A PowerPoint slide (with notes) is available for download here: IG PowerPoint Slide of the Day from Barclay T Blair-10 Factors Driving Unstructured Information Cost. If you do use it, I would appreciate you letting me know how and where.
Unstructured information is ubiquitous. It is typically not the product of a single-purpose business application. It often has no clearly defined owner. It is endlessly duplicated and transmitted across the organization. Determining where and how unstructured information generates cost is difficult.
However, it is possible. Our research shows that there are at least ten key factors that drive the total cost of owning unstructured information. These ten factors identify where organizations typically spend money throughout the lifecycle of managing unstructured information. These factors are listed in Figure 1, along with examples of elements that typically increase cost (“Cost Drivers,” on the left side) and elements that typically reduce costs (“Cost Reducers,” on the right hand side).
- E-Discovery. Finding, processing, and producing information to support lawsuits, investigations and audits. Unstructured information is typically the most common target in e-discovery, and a poorly managed information environment can add millions of dollars in cost to large lawsuits. Simply reviewing a gigabyte of information for litigation can cost $14,000.[i]
- Disposition. Getting rid of information that no longer has value because it is duplicate, out of date, or has no value to the business. In poorly managed information environments, just “separating the wheat from the chaff” can cost large organizations millions of dollars. For enterprises with frequent litigation, the risk of throwing away the wrong piece of information only increases risk and cost. Better management and smart information governance tools drive costs down.
- Classification and Organization. Keeping unstructured information organized so that employees can us it. Also necessary so management rules supporting privacy, privilege, confidentiality, retention, and other requirements can be applied.
- Digitization and Automation. Many business processes continue to be a combination of digital, automated steps and paper-based, manual steps. Automating and digitizing these processes requires investment, but also can drive significant returns. For example, studies have shown that automating Accounts Payable “can reduce invoice processing costs by 90 percent.”[ii]
- Storage and Network Infrastructure. The cost of the devices, networks, software, and labor required to store unstructured information. Although the cost of the baseline commodity (i.e., a gigabyte of storage space) continues to fall, for most organizations overall volume growth and complexity means that storage budgets go up each year. For example, between 2000 and 2010, organization more than doubled the amount they spent on storage-related software even though the cost of raw hard drive space dropped by almost 100 times.[iii]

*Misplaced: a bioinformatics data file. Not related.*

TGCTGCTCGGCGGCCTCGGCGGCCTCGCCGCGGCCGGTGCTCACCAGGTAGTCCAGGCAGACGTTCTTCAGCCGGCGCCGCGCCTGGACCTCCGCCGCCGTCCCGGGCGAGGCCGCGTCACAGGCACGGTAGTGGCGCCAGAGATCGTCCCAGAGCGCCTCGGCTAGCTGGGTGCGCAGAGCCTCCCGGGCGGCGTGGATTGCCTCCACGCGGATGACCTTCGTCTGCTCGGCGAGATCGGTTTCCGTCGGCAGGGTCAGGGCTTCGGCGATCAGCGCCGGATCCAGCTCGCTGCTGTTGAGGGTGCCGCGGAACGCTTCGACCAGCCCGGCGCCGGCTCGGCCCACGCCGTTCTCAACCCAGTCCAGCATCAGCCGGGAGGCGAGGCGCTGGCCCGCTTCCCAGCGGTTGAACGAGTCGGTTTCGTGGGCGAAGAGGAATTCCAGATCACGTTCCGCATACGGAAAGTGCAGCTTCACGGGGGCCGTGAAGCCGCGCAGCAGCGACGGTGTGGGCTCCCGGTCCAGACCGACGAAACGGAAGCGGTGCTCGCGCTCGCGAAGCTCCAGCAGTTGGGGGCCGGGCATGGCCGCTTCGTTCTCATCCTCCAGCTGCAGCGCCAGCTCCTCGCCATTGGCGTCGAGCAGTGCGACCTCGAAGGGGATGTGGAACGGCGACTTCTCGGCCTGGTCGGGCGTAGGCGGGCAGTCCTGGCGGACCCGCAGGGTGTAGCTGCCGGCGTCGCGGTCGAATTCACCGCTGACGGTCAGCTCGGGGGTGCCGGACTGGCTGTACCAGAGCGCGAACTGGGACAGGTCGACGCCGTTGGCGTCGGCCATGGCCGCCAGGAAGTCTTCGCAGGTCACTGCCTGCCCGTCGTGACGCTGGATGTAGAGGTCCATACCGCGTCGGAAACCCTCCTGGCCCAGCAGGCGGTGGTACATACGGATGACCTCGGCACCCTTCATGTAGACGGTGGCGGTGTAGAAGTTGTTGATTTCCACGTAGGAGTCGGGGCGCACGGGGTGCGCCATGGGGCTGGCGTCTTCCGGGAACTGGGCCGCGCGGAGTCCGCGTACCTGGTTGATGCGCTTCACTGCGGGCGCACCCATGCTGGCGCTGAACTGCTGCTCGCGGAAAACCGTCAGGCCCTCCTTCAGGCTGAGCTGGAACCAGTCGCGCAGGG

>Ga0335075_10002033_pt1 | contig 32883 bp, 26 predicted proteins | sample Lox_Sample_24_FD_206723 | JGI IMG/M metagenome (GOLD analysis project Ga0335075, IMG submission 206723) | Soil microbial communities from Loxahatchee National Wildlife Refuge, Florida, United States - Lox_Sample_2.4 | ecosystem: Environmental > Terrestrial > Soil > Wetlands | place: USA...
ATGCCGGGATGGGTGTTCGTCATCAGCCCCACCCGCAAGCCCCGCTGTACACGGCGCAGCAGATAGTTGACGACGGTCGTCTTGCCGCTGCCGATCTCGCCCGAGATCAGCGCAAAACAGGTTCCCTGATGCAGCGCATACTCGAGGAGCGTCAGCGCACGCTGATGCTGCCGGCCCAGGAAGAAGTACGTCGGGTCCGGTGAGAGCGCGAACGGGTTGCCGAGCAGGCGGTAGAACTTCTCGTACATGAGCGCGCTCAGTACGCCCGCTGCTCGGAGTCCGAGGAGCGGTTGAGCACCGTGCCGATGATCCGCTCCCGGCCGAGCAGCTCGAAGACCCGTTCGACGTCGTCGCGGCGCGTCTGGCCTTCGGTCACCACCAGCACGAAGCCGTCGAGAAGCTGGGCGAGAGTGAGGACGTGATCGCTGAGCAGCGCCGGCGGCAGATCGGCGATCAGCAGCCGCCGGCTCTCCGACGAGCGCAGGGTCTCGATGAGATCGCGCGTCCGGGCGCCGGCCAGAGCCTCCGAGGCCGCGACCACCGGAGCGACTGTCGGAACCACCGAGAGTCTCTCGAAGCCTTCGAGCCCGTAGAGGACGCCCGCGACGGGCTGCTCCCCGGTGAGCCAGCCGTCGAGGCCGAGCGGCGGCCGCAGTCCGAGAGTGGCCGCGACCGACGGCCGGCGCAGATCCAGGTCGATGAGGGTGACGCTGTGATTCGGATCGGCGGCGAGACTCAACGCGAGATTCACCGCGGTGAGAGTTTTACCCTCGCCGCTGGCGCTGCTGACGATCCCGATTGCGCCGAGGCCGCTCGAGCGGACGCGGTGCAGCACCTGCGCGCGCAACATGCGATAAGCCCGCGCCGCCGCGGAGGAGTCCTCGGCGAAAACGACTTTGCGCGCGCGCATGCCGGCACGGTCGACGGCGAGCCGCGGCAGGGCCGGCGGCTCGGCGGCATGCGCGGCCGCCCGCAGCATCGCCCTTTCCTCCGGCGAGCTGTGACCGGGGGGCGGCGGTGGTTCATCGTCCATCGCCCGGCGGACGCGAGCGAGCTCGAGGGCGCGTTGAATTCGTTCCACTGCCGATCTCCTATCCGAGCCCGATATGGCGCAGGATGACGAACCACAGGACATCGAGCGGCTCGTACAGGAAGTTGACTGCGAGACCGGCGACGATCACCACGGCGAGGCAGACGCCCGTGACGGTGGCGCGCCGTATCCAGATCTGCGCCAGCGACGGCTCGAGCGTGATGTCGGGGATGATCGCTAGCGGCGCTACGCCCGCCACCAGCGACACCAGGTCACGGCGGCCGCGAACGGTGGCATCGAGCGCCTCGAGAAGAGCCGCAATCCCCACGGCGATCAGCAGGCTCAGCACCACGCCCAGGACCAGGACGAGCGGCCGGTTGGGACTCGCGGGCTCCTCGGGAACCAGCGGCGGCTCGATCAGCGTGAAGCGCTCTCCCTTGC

- Information Search, Access, and Collaboration. The cost of hardware, software, and services designed to ensure that information is available to those who need it, when they need it. This typically includes enterprise content management systems, enterprise search, case management, and the infrastructure necessary to support employee access and use of these systems.
- Migration. The cost of moving unstructured information from outdated systems to current systems. In poorly-managed information environments, the cost of migration can be very high – so high that some organizations maintain legacy systems long after they are no longer supported by the vendor just to avoid (more likely, to simply defer) the migration cost and complexity.
- Policy Management and Compliance. The cost of developing, implementing, enforcing, and maintaining information governance policies on unstructured information. Good policies, consistently enforced will drive down the total cost of owning unstructured information.
- Discovering and Structuring Business Processes. The cost of identifying, improving, and routinizing business processes that are currently ad hoc and disorganized. Typical examples include contract management and accounts receivable as well as revenue-related activities such as sales and customer support. Moving from informal, email and document-based processes to fixed workflows drives down cost.
- Knowledge Capture and Transfer. The cost of capturing critical business knowledge held at the department and employee level and putting that information in a form that enables other employees and part of the organization to benefit from it. Examples include intranets and their more contemporary cousins such as wikis, blogs, and enterprise social media platforms.
[i] Nicholas M. Pace, Laura Zakaras, “Where the Money Goes: Understanding Litigant Expenditures for Producing Electronic Discovery,” RAND Institute for Civil Justice, 2012. Online at, http://www.rand.org/content/dam/rand/pubs/monographs/2012/RAND_MG1208.pdf
[ii] “A Detailed Guide to Imaging and Workflow ROI,” The Accounts Payable Network, 2010
“As soon as IT sets it up so that people can self provision and create these new sites, it’s always amazing to see how it proliferates . . .”
Bill Gates, speech at the first Microsoft SharePoint Conference, May 15, 2006
One of the key attractions of SharePoint – for IT at least – is the ease with which users can set up and use SharePoint sites with little to no involvement from IT. While this may drive adoption of the product and reduce the burden on IT departments, it can make IG more challenging, as sites can be set up with little or no enterprise control or insight into the information.
This is the role of SharePoint governance – the rules and processes organizations must adopt to ensure that they are leveraging the strengths of SharePoint, but also maximizing the value – and minimizing the risk – associated with the information within SharePoint.
We cover this concept of SharePoint governance in latest entry in our OpenText Executive Brief series. Click here to download the new brief from the OpenText website.
Click here for more information about the series, and for links to the other Briefs in the series.